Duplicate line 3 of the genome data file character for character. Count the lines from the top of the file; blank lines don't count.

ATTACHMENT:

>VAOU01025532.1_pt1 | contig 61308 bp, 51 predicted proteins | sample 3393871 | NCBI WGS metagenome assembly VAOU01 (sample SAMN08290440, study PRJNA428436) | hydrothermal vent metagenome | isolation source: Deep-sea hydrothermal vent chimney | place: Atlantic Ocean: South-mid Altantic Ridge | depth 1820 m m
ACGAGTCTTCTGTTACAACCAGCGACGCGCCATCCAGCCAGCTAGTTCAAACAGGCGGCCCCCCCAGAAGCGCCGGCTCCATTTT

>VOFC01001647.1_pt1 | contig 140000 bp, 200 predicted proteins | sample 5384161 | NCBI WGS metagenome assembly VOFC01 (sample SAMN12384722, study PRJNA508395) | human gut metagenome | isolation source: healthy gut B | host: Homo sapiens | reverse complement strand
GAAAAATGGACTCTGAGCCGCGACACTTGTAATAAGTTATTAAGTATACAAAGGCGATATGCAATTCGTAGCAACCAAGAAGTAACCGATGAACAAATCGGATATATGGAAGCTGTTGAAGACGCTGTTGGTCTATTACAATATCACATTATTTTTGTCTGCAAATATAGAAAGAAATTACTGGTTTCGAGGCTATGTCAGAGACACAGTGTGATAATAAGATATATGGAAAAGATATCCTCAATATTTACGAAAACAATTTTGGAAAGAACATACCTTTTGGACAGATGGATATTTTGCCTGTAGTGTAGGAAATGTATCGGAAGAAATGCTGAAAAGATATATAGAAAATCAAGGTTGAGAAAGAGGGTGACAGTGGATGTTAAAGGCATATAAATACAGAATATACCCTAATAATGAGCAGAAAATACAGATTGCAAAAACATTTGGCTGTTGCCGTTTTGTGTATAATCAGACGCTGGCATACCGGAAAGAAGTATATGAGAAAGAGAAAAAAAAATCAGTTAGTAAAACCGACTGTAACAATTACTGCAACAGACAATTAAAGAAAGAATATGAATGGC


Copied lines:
>VOFC01001647.1_pt1 | contig 140000 bp, 200 predicted proteins | sample 5384161 | NCBI WGS metagenome assembly VOFC01 (sample SAMN12384722, study PRJNA508395) | human gut metagenome | isolation source: healthy gut B | host: Homo sapiens | reverse complement strand